Principal ensures students get payments
Getting access to payments often relied on direct advocacy. Letters from the principal of an Aboriginal co-operative school provide examples.
... the men of the Yarrabah community who are involved in the Aboriginal Co-operative Summer School will not have their Social Security payments disturbed during their absence.
Because the social services system was quite complex, people with special circumstances sometimes missed out. Writing to government about claims was an important part of ensuring people got the payments they were eligible for.
These examples show Reverend William ‘Alf’ Clint advocating for Aboriginal students who were seeking study and training.
Clint was the principal of Tranby Aboriginal Co-operative College in Sydney. He established cooperatives in Aboriginal communities throughout the 1950s and set up Tranby in 1958 to train Aboriginal people to run their own cooperatives (Morris 1993). Tranby was one of the earliest adult education institutions for Aboriginal people.
In these letters, Clint asked the government for Child Endowment payments on behalf of 2 teenage Aboriginal students from Alice Springs who joined Tranby in 1969. For this to happen, the government had to consider Tranby an ‘endowed institution’.
The Department of Social Security (DSS) approved this claim in late 1970. Tranby was funded mostly from donations, so the Child Endowment payments would have helped.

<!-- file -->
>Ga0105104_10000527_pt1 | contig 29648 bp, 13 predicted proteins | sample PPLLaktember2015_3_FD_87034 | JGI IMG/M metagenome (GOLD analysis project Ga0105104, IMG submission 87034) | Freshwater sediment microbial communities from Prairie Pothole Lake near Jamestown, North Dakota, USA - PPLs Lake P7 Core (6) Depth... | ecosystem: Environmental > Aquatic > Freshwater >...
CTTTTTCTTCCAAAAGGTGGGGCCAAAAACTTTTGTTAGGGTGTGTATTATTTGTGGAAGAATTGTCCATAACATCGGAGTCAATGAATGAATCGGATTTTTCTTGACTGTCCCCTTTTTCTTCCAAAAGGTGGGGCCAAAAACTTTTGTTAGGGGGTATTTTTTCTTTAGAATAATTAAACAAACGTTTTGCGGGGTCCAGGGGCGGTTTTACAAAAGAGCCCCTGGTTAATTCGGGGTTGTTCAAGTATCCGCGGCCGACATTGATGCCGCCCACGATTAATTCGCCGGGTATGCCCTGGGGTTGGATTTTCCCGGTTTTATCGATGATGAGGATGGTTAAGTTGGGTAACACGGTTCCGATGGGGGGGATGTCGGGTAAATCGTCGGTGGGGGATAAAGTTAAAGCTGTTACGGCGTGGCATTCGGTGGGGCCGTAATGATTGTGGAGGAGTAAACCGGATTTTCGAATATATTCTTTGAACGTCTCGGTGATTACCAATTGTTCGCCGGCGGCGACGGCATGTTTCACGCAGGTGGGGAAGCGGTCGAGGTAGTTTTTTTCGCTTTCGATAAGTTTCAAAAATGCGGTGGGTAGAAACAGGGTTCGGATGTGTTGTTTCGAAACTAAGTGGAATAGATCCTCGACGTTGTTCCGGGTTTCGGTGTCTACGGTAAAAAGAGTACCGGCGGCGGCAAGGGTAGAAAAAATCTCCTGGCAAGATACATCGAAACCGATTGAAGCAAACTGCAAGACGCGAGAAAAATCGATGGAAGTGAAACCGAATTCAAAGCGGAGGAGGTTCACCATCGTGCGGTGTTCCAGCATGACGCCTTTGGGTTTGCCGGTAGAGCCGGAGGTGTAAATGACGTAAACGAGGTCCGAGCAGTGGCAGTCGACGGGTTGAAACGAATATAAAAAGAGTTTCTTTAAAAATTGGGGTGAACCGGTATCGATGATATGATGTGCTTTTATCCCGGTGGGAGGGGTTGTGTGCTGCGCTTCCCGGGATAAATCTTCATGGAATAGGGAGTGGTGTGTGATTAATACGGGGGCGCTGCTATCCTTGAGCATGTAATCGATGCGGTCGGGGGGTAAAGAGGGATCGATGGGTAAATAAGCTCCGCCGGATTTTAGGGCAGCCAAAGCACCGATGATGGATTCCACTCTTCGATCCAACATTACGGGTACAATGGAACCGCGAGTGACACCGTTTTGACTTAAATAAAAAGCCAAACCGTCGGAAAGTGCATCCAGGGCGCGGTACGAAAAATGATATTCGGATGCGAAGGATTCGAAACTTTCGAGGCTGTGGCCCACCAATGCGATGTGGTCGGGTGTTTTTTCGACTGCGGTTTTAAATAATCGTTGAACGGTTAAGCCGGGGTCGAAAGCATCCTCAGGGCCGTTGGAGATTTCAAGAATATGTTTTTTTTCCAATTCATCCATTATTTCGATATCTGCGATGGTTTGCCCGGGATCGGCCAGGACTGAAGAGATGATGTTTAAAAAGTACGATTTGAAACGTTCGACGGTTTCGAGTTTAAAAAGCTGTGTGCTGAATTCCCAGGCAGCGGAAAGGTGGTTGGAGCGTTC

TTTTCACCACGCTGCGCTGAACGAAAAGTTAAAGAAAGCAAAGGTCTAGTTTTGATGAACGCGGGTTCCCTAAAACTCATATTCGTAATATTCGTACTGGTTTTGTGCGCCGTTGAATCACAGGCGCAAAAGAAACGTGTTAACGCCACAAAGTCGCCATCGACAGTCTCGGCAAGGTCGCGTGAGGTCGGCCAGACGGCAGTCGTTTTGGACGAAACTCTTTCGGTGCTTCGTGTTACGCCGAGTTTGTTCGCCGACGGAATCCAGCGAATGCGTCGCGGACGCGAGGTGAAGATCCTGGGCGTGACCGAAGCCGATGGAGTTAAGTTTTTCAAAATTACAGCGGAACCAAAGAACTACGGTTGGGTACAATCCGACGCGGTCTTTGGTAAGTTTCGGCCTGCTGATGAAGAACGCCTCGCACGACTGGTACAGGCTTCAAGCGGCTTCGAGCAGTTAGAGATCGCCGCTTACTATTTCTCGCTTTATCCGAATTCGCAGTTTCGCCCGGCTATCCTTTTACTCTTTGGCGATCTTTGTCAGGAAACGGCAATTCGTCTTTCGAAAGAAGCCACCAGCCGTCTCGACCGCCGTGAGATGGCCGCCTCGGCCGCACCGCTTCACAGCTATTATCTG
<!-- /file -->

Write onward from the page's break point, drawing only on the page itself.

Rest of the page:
This file also shows Clint’s correspondence with the government about payments for people visiting Tranby. Clint was inviting a number of Yarrabah men to attend summer school in between seasonal work in Far North Queensland.
In the letters sent in early 1973, Clint writes to the DSS asking for assurance that these men’s families wouldn’t lose their payments while they were at Tranby. Minister for Social Security, Bill Hayden, instructed DSS to make sure these men would ‘not have their social security payments disturbed during their absence’.
These examples from Tranby highlight how important it was for the government to consider people’s individual circumstances.
Policies of self-determination, which became prominent in the 1970s, meant that more and more Aboriginal and Torres Strait Islander people were looking for ways to take control of their own affairs. This happened at Tranby in the late 1970s when Aboriginal people, including Kevin Cook, began managing the c-ooperative.
The names of people in this file were redacted from the excerpts.
These letters from Reverend William Clint were kept in a file by the Department of Social Services, which became the Department of Social Security. The file was later transferred to the National Archives of Australia, which holds it as part of the national archival collection.
Access this correspondence through RecordSearch, the online catalogue of the National Archives of Australia.
Permission to reproduce this excerpt was provided by Tranby National Indigenous Adult Education and Training.
Permission to include the letters about Yarrabah was granted by the Yarrabah Aboriginal Shire Council.
National Archives of Australia: Department of Social Services; A1933, Personal benefit case files, 1967–1974; 1970/1909, Reverend William A CLINT - Request for student child endowment, 1970–1973.